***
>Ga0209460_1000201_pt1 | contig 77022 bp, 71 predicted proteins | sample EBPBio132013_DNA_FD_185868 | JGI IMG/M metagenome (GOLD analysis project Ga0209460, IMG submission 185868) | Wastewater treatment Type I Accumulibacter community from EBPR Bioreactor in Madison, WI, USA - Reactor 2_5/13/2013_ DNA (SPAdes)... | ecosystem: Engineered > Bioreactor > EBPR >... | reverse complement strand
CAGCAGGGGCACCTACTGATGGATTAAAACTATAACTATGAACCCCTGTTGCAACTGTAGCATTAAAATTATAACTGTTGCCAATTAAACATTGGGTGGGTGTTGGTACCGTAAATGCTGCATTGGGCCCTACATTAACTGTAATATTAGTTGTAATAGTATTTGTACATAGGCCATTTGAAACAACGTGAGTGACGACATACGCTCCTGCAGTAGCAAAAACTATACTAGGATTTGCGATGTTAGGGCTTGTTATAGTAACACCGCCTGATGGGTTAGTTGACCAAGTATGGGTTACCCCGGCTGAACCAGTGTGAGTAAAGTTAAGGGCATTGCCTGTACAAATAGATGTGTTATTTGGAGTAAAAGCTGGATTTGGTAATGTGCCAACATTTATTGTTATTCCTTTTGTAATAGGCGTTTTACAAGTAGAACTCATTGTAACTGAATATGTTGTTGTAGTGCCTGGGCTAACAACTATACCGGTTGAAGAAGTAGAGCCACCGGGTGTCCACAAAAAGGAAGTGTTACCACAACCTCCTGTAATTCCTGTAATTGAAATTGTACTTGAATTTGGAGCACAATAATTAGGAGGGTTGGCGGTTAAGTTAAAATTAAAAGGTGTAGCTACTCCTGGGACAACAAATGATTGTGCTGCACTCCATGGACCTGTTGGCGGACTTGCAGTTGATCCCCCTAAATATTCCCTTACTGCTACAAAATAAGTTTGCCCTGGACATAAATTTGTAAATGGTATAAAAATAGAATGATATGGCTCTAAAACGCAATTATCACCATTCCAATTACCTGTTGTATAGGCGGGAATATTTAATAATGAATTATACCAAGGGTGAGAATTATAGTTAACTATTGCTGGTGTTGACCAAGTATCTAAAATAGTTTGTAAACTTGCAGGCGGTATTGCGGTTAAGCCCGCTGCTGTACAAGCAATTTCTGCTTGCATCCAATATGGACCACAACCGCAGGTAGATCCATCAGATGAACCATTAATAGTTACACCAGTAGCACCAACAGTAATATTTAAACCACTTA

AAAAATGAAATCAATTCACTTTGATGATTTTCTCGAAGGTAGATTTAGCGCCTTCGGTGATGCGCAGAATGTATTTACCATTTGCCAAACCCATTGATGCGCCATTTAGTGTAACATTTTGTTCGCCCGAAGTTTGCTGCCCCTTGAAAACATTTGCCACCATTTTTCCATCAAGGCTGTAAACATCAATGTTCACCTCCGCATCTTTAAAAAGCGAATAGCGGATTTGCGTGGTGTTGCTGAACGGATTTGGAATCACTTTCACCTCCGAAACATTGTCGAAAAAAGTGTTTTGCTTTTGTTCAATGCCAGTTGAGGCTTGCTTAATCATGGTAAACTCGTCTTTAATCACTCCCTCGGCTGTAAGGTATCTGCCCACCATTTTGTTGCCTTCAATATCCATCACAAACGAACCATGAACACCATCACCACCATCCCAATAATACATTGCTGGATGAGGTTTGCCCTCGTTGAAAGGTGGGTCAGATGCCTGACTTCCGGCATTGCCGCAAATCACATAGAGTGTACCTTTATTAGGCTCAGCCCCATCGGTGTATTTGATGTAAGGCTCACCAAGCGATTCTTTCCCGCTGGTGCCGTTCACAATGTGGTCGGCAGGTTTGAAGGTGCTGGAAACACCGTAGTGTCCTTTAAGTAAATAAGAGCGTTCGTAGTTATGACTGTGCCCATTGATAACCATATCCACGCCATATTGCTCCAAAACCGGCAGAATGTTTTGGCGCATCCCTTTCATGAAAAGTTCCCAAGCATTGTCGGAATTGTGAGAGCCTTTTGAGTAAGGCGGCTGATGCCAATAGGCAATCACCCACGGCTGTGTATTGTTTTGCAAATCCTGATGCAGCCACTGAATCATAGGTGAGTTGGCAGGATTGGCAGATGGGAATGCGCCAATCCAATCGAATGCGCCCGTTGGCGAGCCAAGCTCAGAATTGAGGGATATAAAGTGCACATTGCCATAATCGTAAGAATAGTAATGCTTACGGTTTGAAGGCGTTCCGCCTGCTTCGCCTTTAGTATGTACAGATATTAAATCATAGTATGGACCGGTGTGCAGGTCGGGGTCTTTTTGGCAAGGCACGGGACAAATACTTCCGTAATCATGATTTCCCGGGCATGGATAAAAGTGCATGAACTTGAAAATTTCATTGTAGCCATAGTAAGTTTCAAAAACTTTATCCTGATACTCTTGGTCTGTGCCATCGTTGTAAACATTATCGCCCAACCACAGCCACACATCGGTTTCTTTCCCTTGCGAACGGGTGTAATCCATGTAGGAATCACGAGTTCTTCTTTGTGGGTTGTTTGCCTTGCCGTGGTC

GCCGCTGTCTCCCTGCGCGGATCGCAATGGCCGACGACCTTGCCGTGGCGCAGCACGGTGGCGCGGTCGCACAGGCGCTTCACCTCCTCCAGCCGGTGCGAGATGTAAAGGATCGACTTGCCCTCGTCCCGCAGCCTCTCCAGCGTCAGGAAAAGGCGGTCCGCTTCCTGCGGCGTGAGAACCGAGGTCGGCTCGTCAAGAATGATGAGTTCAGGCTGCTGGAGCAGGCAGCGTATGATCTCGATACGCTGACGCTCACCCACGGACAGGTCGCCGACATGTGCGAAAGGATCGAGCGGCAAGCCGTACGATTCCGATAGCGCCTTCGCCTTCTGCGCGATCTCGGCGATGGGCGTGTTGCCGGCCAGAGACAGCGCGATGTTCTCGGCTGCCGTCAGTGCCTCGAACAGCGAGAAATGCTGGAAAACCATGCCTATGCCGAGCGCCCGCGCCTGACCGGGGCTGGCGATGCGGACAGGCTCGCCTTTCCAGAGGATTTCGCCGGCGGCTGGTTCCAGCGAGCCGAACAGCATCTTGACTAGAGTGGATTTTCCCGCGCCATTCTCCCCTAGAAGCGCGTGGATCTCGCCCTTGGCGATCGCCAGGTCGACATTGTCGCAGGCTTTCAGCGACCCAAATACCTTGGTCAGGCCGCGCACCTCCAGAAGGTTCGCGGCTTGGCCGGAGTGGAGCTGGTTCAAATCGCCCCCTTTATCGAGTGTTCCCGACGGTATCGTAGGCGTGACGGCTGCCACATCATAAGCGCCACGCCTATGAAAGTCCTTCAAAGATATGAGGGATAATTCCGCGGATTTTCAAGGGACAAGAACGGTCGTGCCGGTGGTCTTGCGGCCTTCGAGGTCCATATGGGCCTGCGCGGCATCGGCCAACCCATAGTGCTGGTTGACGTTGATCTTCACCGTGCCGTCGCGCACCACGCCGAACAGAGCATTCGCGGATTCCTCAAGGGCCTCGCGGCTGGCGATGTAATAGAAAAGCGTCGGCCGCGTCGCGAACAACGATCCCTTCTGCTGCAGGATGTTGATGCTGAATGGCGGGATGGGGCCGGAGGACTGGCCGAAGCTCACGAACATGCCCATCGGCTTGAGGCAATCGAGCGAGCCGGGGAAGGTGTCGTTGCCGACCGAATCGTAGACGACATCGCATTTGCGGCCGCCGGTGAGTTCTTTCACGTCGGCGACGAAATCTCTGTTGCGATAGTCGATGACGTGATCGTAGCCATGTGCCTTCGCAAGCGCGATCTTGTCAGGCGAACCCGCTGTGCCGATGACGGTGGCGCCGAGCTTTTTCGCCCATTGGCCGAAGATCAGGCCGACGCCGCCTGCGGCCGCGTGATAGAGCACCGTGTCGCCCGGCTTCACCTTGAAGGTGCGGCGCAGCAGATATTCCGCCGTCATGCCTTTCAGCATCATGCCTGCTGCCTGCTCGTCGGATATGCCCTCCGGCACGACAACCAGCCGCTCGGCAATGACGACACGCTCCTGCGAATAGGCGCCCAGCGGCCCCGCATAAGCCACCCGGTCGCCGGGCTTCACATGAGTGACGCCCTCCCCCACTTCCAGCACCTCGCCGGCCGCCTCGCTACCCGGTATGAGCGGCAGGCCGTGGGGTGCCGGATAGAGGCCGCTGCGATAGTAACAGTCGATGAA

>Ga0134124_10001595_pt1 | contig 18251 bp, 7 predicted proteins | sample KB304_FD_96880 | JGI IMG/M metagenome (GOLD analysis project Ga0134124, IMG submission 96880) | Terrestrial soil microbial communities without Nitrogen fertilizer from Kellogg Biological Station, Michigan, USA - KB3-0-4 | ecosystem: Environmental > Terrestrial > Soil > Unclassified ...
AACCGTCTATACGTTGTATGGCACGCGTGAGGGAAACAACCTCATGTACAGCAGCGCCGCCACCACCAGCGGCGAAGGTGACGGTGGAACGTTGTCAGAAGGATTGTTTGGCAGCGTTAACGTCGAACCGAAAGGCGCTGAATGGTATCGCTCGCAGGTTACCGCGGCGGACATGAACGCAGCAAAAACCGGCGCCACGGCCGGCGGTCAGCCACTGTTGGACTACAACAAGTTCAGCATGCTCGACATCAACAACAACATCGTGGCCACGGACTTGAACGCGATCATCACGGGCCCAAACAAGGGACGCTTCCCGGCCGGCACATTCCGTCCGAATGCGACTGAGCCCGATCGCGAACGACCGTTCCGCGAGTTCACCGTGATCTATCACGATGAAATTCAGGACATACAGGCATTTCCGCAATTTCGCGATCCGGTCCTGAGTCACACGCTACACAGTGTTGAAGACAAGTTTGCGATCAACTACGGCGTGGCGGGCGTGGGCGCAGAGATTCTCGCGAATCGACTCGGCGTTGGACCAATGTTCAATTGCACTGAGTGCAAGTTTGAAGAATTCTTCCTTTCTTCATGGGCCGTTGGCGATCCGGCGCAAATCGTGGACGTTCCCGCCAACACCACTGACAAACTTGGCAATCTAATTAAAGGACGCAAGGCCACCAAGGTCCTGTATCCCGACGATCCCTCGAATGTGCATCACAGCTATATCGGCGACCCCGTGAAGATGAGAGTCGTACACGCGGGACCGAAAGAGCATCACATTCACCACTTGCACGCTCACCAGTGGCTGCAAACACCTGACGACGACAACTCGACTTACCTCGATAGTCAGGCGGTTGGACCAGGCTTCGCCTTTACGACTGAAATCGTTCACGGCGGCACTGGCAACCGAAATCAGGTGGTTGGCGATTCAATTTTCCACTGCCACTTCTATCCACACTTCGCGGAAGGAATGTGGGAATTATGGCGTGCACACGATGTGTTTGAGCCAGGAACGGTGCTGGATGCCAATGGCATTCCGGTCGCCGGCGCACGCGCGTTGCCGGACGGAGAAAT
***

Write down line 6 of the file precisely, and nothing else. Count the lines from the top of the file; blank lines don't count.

AACCGTCTATACGTTGTATGGCACGCGTGAGGGAAACAACCTCATGTACAGCAGCGCCGCCACCACCAGCGGCGAAGGTGACGGTGGAACGTTGTCAGAAGGATTGTTTGGCAGCGTTAACGTCGAACCGAAAGGCGCTGAATGGTATCGCTCGCAGGTTACCGCGGCGGACATGAACGCAGCAAAAACCGGCGCCACGGCCGGCGGTCAGCCACTGTTGGACTACAACAAGTTCAGCATGCTCGACATCAACAACAACATCGTGGCCACGGACTTGAACGCGATCATCACGGGCCCAAACAAGGGACGCTTCCCGGCCGGCACATTCCGTCCGAATGCGACTGAGCCCGATCGCGAACGACCGTTCCGCGAGTTCACCGTGATCTATCACGATGAAATTCAGGACATACAGGCATTTCCGCAATTTCGCGATCCGGTCCTGAGTCACACGCTACACAGTGTTGAAGACAAGTTTGCGATCAACTACGGCGTGGCGGGCGTGGGCGCAGAGATTCTCGCGAATCGACTCGGCGTTGGACCAATGTTCAATTGCACTGAGTGCAAGTTTGAAGAATTCTTCCTTTCTTCATGGGCCGTTGGCGATCCGGCGCAAATCGTGGACGTTCCCGCCAACACCACTGACAAACTTGGCAATCTAATTAAAGGACGCAAGGCCACCAAGGTCCTGTATCCCGACGATCCCTCGAATGTGCATCACAGCTATATCGGCGACCCCGTGAAGATGAGAGTCGTACACGCGGGACCGAAAGAGCATCACATTCACCACTTGCACGCTCACCAGTGGCTGCAAACACCTGACGACGACAACTCGACTTACCTCGATAGTCAGGCGGTTGGACCAGGCTTCGCCTTTACGACTGAAATCGTTCACGGCGGCACTGGCAACCGAAATCAGGTGGTTGGCGATTCAATTTTCCACTGCCACTTCTATCCACACTTCGCGGAAGGAATGTGGGAATTATGGCGTGCACACGATGTGTTTGAGCCAGGAACGGTGCTGGATGCCAATGGCATTCCGGTCGCCGGCGCACGCGCGTTGCCGGACGGAGAAAT